Review Summary: A good attempt at creating a soundtrack to an imaginary dystopian movie.
Ok, so the artist name can sound a bit corny, but it was obviously attractive enough for two guys dabbling in electronics to pick it up. One in Maryland, doing more pop oriented stuff, and John Robbins from Austin Texas, a more dubstep/beat/hip-hop oriented Run DMT. That’s the guy we’re talking about and his new, third solo album Revolutionaire. And if you’re wondering which one of the two did the remix of Major Lazer’s “Jah No Partial”, The Who’s “Who Are You"” Diplo’s “Revolution” and had his “Baraka’s Theme” included in the “Mortal Combat” video game soundtrack, this is the one.
Although John has been on the scene since 2010, Revolutionaire is only the third solo Run DMT album, since he was and still is, along with remixes and production, busy with other musical projects, like his “Kill Your Ego Network” project. Looking through the list of collaborators like Jacq, Kant Turner and the legendary reggae man Barrington Leavy, even for those less initiated it becomes obvious that Run DMT has already made a name in the music circles. Listening to the album can give you an indication why.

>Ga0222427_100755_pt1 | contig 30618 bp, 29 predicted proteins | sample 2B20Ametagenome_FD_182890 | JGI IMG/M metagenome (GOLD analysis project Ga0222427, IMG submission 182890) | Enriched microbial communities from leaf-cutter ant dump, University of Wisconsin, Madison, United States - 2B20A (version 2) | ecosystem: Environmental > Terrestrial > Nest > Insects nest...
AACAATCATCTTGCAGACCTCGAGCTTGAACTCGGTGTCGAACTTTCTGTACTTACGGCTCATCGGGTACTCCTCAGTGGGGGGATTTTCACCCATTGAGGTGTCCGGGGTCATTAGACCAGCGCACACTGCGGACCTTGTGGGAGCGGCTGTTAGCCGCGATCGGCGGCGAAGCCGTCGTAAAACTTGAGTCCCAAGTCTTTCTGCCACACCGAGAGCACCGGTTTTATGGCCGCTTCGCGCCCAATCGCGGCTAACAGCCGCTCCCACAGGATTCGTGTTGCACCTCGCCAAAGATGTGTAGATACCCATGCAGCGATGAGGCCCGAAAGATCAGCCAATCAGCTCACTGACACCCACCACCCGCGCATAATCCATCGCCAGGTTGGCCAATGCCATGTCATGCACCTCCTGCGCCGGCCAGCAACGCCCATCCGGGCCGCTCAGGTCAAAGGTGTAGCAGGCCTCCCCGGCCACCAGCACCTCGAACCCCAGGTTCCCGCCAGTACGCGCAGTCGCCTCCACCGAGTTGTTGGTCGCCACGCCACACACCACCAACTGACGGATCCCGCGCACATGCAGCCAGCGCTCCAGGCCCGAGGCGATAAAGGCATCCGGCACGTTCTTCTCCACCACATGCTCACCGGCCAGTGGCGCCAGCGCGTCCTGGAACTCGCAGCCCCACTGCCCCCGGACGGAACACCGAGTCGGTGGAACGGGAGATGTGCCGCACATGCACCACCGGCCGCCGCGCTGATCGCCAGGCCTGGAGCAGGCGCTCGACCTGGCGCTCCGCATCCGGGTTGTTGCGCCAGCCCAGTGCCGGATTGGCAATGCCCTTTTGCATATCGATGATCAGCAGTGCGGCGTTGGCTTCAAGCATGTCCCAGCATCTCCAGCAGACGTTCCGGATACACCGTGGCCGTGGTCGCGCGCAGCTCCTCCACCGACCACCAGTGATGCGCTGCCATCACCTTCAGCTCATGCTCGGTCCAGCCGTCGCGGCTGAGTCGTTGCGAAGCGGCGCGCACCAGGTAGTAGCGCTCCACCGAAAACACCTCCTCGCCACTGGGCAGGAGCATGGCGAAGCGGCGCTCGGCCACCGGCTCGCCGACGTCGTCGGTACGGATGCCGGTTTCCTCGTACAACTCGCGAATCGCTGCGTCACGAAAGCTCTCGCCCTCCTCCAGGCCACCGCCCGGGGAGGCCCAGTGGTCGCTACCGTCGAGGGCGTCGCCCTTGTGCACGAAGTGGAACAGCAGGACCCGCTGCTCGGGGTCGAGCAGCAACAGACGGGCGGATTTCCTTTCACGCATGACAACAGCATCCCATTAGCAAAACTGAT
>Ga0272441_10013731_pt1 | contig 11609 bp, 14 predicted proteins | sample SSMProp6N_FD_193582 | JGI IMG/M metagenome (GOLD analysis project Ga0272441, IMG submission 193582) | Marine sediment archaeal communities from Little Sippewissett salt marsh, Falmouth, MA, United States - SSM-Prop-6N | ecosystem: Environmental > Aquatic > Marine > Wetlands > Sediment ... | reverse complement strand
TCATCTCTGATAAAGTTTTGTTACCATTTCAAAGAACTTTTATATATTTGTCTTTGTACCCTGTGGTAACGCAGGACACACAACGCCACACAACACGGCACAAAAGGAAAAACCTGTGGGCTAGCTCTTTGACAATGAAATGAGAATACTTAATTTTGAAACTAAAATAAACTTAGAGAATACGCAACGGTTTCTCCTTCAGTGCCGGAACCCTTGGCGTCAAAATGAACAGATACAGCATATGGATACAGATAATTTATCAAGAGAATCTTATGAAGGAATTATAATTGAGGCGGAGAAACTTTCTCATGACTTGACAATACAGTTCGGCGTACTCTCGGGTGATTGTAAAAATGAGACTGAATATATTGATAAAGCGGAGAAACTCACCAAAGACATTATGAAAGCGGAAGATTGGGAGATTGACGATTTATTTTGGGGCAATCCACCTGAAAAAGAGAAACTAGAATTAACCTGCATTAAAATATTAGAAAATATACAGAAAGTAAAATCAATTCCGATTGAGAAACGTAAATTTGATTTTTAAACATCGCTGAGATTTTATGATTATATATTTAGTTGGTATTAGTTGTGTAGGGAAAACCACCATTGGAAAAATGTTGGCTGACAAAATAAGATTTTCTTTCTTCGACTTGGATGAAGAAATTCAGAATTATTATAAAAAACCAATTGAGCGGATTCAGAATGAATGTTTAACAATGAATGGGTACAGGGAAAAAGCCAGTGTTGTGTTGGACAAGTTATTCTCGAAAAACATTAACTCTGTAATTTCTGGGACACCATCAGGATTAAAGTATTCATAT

Based on an idea that sounds like a dystopian novel/movie with a possible happy ending Run DMT runs the the game of dark-tinged soundscapes akin to Burial, RZA’s soundtrack for Jim Jarmusch's “Ghost Dog” movie, and if you want rock comparisons, a full-tilt electronic version of Radiohead’s OK Computer, with real dubs to take along. The idea that permeates the album is a movie-like story of a fictional city on a brink of a destruction where positive forces spring up to free the minds of its inhabitants. In essence, organizing all our frustrations into something that can instigate a positive change.
From the opening “The Fall of Latimer City”, through the title track and “Analogue Noir” and Rhythm Runners” (personal highlights here) to the closing “Jellyfish (Aidens Song), a dark, doomsday-like atmosphere permeates, like those stark images that run in front of your eyes while you are watching the original “Blade Runner” movie. Run DMT’s rhythms here are starker and pronounced that those of, for example, Burial, but they do create a similar atmosphere characteristic of good dubstep albums.
Most of all, the album works well as a unified whole, there are no throwaway tracks or jarring excursions to break the atmosphere Run DMT is trying to create here and he is fully able to create the image of a social environment saved by the positive will. A very interesting and satisfying album.